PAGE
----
"That knowledge became the basis for formulating a plan. Hunting around the food source would likely result in bumping the buck in the morning. In the afternoon he was coming out in different places and the wind was never the same. That ruled out the food source, and I would concentrate on hunting his transition line between food and bedding.
"That morning I hauled four ladder stands to the wooded hillside. Rather than disturb the area too much, I didn't do anything more than set each stand in a strategic location that would allow me to play the wind.
"October 14 found me back in Iowa, but I arrived too late and spent the evening glassing instead. Once again, I caught a glimpse of the buck following the same transition route.
"The creekbed is a natural travel corridor, so rubs and scrapes usually show up every year, albeit scattered around with no rhyme or reason. In the past, I've had good success in Illinois and Missouri hunting over mock rubs and scrapes.
"With that in mind, the next morning I slipped in and made a string of "dominant rubs" and mock scrapes along the hillside. After dark I went back and repositioned a stand closer to the rubs and scrapes. I finished up around midnight, then headed home.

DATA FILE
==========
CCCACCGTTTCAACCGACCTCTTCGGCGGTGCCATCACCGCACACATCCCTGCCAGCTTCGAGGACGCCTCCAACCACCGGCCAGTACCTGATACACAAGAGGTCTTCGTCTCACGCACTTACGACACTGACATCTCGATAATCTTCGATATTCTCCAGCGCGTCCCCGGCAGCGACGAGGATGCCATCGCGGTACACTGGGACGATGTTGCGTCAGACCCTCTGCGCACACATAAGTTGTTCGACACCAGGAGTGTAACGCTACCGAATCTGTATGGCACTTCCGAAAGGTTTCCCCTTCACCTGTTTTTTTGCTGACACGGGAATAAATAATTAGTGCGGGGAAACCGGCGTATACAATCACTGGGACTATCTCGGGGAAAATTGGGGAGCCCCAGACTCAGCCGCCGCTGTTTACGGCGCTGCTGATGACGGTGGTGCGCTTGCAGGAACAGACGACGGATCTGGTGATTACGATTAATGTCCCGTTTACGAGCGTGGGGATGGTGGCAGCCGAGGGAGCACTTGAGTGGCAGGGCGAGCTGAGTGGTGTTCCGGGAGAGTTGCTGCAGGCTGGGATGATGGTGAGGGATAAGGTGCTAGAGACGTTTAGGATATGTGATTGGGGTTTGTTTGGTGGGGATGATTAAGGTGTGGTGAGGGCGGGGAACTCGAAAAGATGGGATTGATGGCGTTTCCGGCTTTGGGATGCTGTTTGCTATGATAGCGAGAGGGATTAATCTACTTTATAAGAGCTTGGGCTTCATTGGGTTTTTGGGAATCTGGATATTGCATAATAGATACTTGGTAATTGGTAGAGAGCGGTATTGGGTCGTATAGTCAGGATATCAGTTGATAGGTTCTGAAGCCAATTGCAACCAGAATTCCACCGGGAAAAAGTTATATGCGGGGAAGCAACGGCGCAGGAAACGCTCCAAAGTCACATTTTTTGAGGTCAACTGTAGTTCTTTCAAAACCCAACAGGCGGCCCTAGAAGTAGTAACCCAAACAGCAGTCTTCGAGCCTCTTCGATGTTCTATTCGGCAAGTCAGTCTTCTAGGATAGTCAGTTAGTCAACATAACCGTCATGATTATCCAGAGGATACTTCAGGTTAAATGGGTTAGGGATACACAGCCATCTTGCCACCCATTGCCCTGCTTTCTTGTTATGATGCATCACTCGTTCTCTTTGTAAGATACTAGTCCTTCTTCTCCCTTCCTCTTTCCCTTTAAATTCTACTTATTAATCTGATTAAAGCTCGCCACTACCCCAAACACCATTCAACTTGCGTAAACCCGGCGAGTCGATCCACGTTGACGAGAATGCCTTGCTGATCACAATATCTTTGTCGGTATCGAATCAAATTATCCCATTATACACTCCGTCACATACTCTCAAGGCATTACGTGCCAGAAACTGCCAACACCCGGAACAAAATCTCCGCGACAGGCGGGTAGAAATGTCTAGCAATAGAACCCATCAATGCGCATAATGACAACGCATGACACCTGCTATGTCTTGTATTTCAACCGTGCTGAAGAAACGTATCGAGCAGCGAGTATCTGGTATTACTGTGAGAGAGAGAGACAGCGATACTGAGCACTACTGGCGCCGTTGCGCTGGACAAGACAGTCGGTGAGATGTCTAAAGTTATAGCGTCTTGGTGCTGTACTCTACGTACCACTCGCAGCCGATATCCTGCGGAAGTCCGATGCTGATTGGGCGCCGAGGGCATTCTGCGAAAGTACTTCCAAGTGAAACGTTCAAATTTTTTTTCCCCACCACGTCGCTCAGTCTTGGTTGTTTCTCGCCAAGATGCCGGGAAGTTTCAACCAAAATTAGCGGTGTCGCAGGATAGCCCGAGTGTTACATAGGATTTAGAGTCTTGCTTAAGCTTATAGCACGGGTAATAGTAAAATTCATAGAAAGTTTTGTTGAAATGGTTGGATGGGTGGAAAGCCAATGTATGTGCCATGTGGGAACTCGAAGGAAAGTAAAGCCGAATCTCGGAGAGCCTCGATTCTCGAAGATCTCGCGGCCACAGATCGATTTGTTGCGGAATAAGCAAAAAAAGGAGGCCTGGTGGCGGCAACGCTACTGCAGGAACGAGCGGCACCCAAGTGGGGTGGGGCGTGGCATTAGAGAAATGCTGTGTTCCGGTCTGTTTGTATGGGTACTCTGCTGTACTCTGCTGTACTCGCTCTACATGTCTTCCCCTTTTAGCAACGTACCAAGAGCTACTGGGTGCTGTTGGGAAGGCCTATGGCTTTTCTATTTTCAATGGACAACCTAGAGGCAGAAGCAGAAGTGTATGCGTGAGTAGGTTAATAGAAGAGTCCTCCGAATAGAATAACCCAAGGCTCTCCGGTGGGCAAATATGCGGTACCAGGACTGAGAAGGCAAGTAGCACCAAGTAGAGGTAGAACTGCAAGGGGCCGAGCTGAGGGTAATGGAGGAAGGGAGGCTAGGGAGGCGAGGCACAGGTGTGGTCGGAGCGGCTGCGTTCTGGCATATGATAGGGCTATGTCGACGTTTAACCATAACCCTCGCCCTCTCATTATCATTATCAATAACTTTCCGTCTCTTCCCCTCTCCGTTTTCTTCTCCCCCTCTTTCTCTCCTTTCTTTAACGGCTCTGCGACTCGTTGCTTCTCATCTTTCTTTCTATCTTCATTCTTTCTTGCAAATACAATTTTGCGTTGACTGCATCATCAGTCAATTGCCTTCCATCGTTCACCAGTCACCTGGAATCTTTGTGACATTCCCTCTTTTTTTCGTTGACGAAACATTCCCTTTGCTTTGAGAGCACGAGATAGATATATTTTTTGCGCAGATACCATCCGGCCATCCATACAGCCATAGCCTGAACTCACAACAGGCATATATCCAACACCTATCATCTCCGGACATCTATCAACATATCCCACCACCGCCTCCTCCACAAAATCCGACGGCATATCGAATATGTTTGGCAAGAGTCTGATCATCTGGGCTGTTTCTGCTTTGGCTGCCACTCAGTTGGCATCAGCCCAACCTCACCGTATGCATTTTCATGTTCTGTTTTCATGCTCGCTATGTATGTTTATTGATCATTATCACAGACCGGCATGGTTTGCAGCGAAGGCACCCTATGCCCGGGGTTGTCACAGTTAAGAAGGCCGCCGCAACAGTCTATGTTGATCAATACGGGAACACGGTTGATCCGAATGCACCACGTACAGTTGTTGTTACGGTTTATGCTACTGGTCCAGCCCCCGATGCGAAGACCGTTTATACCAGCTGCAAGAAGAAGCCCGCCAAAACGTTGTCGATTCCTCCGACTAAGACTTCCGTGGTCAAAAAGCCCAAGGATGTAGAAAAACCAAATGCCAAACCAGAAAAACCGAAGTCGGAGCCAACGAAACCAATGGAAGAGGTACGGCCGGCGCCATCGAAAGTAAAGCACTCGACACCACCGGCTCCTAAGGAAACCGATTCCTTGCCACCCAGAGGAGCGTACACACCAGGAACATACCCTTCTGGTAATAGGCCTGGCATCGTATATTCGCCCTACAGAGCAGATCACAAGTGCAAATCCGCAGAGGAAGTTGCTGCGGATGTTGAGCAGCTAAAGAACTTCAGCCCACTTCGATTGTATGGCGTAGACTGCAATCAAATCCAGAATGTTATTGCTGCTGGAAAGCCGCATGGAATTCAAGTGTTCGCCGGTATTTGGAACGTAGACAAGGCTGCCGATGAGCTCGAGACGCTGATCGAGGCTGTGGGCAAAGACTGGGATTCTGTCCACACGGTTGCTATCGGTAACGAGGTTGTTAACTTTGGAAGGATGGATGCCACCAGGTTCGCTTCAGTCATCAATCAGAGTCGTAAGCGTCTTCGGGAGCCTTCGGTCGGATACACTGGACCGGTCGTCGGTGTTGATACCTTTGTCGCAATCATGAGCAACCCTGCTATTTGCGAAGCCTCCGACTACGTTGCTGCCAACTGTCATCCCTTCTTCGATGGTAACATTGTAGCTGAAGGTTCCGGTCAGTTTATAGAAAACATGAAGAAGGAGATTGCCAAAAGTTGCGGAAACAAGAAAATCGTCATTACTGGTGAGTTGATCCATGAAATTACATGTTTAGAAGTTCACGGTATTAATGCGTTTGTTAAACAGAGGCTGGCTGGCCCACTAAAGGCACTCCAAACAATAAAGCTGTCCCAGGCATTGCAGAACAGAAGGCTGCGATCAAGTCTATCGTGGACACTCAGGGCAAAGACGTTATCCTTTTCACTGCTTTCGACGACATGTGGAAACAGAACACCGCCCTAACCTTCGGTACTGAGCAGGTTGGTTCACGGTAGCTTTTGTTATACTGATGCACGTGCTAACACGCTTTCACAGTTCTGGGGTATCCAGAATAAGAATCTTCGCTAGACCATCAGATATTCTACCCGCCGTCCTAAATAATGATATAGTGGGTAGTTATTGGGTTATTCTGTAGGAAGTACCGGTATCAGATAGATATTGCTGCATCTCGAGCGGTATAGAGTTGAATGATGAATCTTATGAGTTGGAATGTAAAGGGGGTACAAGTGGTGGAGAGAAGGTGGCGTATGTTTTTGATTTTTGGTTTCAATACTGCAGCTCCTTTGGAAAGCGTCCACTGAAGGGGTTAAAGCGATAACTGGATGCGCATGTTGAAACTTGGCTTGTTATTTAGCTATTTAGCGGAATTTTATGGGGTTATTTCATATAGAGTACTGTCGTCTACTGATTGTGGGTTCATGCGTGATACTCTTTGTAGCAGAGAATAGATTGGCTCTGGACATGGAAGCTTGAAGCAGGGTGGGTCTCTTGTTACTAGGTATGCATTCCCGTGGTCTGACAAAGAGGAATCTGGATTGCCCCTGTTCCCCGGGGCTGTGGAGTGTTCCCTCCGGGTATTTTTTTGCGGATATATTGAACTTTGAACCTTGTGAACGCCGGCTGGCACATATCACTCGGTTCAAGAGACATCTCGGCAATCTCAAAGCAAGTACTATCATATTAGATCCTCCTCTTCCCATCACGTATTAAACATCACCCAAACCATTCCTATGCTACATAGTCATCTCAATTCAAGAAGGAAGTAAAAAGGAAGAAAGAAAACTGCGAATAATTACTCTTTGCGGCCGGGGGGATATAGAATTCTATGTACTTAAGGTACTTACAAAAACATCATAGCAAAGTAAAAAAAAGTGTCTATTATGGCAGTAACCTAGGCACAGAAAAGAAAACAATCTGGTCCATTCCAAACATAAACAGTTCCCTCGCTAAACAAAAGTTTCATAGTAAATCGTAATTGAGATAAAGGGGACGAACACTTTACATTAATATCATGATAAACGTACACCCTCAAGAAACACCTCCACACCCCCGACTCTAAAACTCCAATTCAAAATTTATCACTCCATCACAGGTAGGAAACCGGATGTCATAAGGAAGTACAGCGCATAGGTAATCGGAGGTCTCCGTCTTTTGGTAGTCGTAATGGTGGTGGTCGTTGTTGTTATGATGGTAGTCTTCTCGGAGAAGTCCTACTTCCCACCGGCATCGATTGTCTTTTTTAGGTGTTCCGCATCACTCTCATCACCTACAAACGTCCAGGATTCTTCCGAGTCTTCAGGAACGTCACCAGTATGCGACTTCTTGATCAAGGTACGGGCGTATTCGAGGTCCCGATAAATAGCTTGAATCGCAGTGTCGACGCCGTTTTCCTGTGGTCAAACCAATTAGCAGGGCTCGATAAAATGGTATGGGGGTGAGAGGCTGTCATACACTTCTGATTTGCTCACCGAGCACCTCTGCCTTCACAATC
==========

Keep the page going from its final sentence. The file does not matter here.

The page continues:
"The following weekend, I hunted that stand the first afternoon. Before dark, four different bucks came down the rub line, and every one of them stopped at the rubs and scrapes to leave their scent.
"The next morning, it was maybe an hour after sunrise when I heard something behind me. Turning to look, I was surprised to see the non-typical. It couldn't have been a worse situation. Anticipating my shot would come in front of the stand, I hadn't cleared any lanes behind me. My only shot was nearly straight down, which was far too risky. My second close encounter without a shot!
"I returned on October 30, and from all indications, the rut was just getting underway. Shortly after sunrise the following morning, I spotted the non-typical from a distance. There were a ton of does in the area, and he was running from one to another. The buck responded to grunts and rattling several times, but I couldn't get him to commit all the way.
"Owning my own construction business, I have the flexibility to schedule work around the hunting season. Unfortunately, I had a job come up that couldn't wait, so I headed home to take care of business.
"When returning on November 6, I wasted no time climbing into the stand. It was absolutely crazy; bucks were chasing does nearly non-stop. The chaos continued until dark, but I didn't see the non-typical.